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Procedural Justice/Community Police Trust

Award Information

Award #
Funding Category
Congressional District
Funding First Awarded
Total funding (to date)

Description of original award (Fiscal Year 2023, $646,000)

The Oakland Police Department (OPD) proposes to implement the Procedural Justice/Community Police Trust project. As part of its violence reduction strategy, Ceasefire Oakland, OPD implemented a series of Procedural Justice (PJ) trainings over the last 8 years designed to improve police officer behavior, public safety, and community police trust. PJ I - Introduction to Procedural Justice and Police Legitimacy, focused on how interactions between police officers and members of the public impact community members’ views of the police and their willingness to comply with the law and partner on crime prevention practices. PJ II - Implicit Bias, focused on how unconscious biases may shape OPD’s interactions with members of the public and result in racially disparate outcomes even when those interactions are not overtly racist. OPD wants to develop PJ III - Reconciliation, that focuses on how candid conversations about law enforcement’s complicity in historic and present-day racial tensions and harms can repair relationships and foster trust between OPD and the communities it serves. The purpose is to design a community/OPD workshop that begins to repair and strengthen police-community relationships by addressing the deep historical roots of distrust in the police among people of color and other marginalized populations. Project activities will consist of lead facilitators from the community and police who shall work with the Ceasefire Partnership to create trust building workshops as outlined in the National Initiative for Building Community-Police Trust. The facilitators will execute the principles of reconciliation including Fact-Finding, which will inform the reconciliation process, Acknowledgement of Harm, Sustained Listening: Reconciliation Listening Sessions, and Narrative Collection and Dissemination. These improved relationships should manifest into more positive police-community interactions that lead to a reduction in crime. The project is expected to improve interactions between police and the public. The goal is to start to change the communities’ views of police, increase their willingness to comply with the law and partner on crime prevention practices, crime rates and improve community/public safety in Oakland. Each focused listening session is designed to establish trust between law enforcement and communities to enable them to work together to consider policies, practices, and norms—both within law enforcement and within communities—to reduce violence and harm and improve public safety outcomes.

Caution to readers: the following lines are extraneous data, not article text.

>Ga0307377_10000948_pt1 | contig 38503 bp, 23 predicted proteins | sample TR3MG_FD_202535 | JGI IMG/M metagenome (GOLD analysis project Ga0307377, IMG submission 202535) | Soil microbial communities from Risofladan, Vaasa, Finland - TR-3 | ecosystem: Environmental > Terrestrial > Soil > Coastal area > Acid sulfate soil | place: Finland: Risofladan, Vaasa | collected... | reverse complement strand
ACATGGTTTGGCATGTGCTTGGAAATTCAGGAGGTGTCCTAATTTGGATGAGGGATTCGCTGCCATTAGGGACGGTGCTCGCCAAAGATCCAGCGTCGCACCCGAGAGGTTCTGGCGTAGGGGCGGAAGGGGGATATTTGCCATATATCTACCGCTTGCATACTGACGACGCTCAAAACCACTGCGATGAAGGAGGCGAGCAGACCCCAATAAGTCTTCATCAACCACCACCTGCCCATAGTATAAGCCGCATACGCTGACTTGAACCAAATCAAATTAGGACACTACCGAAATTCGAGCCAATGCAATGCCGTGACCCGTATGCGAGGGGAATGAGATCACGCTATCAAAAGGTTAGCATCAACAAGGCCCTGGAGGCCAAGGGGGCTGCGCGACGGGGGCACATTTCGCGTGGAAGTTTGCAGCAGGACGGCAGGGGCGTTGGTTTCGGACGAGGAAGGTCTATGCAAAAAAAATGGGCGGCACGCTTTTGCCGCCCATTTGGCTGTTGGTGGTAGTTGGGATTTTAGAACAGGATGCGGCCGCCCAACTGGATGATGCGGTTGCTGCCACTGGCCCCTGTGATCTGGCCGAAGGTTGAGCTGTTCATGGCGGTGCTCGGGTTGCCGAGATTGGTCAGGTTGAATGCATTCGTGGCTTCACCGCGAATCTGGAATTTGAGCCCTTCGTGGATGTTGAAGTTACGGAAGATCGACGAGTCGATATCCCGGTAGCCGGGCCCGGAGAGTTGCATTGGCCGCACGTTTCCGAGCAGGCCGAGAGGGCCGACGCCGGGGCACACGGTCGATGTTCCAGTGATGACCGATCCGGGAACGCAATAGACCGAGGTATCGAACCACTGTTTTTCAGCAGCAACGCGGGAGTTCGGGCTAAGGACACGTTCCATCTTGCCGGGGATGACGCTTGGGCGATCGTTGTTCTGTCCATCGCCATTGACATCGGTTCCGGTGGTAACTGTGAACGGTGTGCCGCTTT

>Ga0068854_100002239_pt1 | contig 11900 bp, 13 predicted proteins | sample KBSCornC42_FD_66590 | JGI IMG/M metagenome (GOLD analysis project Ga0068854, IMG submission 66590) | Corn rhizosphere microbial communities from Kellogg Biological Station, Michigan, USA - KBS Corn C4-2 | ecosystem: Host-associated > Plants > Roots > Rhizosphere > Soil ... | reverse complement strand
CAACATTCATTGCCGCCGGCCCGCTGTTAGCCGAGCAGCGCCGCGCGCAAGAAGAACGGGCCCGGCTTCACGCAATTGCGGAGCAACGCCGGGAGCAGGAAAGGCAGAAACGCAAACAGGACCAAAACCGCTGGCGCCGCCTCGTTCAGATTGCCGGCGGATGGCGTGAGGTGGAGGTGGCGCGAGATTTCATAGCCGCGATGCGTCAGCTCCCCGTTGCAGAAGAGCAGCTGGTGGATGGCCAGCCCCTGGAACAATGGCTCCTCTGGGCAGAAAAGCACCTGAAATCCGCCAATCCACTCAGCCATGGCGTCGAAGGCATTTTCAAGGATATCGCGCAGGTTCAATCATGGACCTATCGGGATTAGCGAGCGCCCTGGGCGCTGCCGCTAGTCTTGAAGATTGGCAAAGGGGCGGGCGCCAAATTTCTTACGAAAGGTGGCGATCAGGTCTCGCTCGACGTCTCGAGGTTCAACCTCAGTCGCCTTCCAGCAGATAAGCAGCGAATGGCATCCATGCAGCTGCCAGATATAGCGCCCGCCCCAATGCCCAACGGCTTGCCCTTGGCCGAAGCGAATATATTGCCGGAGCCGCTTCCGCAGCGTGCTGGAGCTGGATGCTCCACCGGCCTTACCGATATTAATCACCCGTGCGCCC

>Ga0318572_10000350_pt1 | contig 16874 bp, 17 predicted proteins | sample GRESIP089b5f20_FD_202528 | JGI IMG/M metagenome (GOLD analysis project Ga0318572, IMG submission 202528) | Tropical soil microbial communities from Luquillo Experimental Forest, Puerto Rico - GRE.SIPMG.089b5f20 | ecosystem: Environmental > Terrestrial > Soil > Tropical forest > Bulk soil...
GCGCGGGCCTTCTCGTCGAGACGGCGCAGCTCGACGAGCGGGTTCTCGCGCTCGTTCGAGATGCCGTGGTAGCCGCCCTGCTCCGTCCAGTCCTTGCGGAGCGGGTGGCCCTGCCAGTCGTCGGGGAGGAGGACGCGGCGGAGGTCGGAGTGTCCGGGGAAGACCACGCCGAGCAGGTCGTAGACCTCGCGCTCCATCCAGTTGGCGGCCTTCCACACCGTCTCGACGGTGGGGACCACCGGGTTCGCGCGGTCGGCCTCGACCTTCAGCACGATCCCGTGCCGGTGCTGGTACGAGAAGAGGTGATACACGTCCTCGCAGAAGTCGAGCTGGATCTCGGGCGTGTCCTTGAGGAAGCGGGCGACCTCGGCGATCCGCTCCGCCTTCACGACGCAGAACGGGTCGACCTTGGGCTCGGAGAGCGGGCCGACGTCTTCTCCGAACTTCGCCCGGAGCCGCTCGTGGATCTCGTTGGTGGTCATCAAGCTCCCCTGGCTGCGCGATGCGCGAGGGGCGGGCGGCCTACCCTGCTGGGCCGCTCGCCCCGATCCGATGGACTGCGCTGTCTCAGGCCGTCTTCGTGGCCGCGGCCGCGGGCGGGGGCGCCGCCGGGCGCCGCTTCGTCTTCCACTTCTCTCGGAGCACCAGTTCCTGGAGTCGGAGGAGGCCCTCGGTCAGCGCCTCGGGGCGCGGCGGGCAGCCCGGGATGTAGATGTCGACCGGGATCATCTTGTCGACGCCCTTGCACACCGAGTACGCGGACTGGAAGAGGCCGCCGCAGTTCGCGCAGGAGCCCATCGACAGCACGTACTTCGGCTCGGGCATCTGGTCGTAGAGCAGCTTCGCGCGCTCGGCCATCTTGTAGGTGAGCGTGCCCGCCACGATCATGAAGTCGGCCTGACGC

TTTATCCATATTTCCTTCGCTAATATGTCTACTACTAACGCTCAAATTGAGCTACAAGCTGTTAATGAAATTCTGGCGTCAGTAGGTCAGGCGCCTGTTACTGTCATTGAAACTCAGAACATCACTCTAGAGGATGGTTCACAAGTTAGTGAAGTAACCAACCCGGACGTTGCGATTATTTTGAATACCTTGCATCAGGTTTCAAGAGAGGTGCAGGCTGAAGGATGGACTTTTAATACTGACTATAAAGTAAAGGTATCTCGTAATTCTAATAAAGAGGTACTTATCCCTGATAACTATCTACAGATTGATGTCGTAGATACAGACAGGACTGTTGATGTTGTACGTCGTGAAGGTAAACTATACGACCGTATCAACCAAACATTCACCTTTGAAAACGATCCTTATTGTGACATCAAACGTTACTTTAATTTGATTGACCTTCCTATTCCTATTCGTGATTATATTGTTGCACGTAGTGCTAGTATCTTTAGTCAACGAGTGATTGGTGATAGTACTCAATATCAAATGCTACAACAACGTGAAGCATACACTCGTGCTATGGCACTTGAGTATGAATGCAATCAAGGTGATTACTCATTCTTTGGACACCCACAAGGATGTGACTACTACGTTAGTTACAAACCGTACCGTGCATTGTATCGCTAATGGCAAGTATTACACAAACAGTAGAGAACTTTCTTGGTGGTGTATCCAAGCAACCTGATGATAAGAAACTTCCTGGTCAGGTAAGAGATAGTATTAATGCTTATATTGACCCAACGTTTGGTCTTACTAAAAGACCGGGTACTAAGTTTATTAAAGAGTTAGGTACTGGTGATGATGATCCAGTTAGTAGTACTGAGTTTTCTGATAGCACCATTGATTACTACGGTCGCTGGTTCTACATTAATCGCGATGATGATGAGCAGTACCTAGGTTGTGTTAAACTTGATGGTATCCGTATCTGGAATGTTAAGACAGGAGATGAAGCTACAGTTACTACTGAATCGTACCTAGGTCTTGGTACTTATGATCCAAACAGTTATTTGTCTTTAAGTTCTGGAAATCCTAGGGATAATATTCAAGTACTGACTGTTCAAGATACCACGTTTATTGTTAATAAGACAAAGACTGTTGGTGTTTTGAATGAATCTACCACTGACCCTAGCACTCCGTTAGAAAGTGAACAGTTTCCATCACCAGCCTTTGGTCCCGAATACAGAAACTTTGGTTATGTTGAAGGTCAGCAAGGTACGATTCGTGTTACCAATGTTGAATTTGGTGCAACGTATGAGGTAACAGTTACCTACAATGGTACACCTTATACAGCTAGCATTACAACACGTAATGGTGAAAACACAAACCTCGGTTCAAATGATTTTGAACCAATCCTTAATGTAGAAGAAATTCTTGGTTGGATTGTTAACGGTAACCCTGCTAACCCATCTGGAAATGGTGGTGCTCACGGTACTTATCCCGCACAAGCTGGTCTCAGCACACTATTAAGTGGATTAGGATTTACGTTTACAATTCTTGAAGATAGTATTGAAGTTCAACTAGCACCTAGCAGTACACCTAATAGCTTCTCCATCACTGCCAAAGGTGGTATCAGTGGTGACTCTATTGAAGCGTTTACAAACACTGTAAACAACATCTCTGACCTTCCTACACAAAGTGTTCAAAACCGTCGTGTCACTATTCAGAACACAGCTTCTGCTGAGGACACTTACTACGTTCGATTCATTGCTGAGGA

Date Created: August 10, 2023